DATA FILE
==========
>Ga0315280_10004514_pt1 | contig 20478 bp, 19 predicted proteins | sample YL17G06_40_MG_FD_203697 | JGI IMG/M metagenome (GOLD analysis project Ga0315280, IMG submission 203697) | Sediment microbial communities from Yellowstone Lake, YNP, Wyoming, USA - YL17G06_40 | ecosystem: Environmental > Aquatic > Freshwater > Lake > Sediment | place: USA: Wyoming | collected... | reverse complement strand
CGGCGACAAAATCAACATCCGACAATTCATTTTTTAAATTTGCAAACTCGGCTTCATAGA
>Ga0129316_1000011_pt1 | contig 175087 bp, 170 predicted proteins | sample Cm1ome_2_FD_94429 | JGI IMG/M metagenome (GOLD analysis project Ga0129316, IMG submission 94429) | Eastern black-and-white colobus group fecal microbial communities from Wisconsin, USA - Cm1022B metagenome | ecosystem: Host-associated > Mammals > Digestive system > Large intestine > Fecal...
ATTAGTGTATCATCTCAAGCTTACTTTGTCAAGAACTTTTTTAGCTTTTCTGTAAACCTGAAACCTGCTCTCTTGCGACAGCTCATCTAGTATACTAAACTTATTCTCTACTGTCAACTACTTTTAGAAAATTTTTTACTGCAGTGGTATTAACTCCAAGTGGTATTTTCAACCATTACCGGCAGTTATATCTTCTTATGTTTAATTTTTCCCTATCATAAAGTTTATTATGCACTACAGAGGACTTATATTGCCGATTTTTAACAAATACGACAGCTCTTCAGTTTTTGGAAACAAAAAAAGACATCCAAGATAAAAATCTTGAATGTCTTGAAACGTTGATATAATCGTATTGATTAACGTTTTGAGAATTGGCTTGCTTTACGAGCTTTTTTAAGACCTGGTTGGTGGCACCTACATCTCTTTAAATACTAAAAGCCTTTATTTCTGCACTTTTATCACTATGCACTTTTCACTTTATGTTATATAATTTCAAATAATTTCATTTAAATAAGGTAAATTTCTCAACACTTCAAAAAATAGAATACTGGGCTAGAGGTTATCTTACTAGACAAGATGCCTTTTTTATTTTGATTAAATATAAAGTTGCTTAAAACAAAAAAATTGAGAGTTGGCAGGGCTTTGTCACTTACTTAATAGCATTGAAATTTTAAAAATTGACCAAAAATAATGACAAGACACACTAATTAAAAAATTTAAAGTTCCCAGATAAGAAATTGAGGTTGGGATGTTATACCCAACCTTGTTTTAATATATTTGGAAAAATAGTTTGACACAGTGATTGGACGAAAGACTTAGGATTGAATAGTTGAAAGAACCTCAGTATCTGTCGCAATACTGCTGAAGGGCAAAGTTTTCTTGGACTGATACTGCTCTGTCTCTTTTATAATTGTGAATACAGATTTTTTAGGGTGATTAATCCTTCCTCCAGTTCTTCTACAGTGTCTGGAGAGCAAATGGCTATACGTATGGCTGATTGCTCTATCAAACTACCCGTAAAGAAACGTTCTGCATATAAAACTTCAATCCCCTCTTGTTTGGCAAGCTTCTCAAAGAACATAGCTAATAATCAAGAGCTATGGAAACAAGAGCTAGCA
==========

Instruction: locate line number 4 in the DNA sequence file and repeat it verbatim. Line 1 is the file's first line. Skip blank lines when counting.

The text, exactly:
ATTAGTGTATCATCTCAAGCTTACTTTGTCAAGAACTTTTTTAGCTTTTCTGTAAACCTGAAACCTGCTCTCTTGCGACAGCTCATCTAGTATACTAAACTTATTCTCTACTGTCAACTACTTTTAGAAAATTTTTTACTGCAGTGGTATTAACTCCAAGTGGTATTTTCAACCATTACCGGCAGTTATATCTTCTTATGTTTAATTTTTCCCTATCATAAAGTTTATTATGCACTACAGAGGACTTATATTGCCGATTTTTAACAAATACGACAGCTCTTCAGTTTTTGGAAACAAAAAAAGACATCCAAGATAAAAATCTTGAATGTCTTGAAACGTTGATATAATCGTATTGATTAACGTTTTGAGAATTGGCTTGCTTTACGAGCTTTTTTAAGACCTGGTTGGTGGCACCTACATCTCTTTAAATACTAAAAGCCTTTATTTCTGCACTTTTATCACTATGCACTTTTCACTTTATGTTATATAATTTCAAATAATTTCATTTAAATAAGGTAAATTTCTCAACACTTCAAAAAATAGAATACTGGGCTAGAGGTTATCTTACTAGACAAGATGCCTTTTTTATTTTGATTAAATATAAAGTTGCTTAAAACAAAAAAATTGAGAGTTGGCAGGGCTTTGTCACTTACTTAATAGCATTGAAATTTTAAAAATTGACCAAAAATAATGACAAGACACACTAATTAAAAAATTTAAAGTTCCCAGATAAGAAATTGAGGTTGGGATGTTATACCCAACCTTGTTTTAATATATTTGGAAAAATAGTTTGACACAGTGATTGGACGAAAGACTTAGGATTGAATAGTTGAAAGAACCTCAGTATCTGTCGCAATACTGCTGAAGGGCAAAGTTTTCTTGGACTGATACTGCTCTGTCTCTTTTATAATTGTGAATACAGATTTTTTAGGGTGATTAATCCTTCCTCCAGTTCTTCTACAGTGTCTGGAGAGCAAATGGCTATACGTATGGCTGATTGCTCTATCAAACTACCCGTAAAGAAACGTTCTGCATATAAAACTTCAATCCCCTCTTGTTTGGCAAGCTTCTCAAAGAACATAGCTAATAATCAAGAGCTATGGAAACAAGAGCTAGCA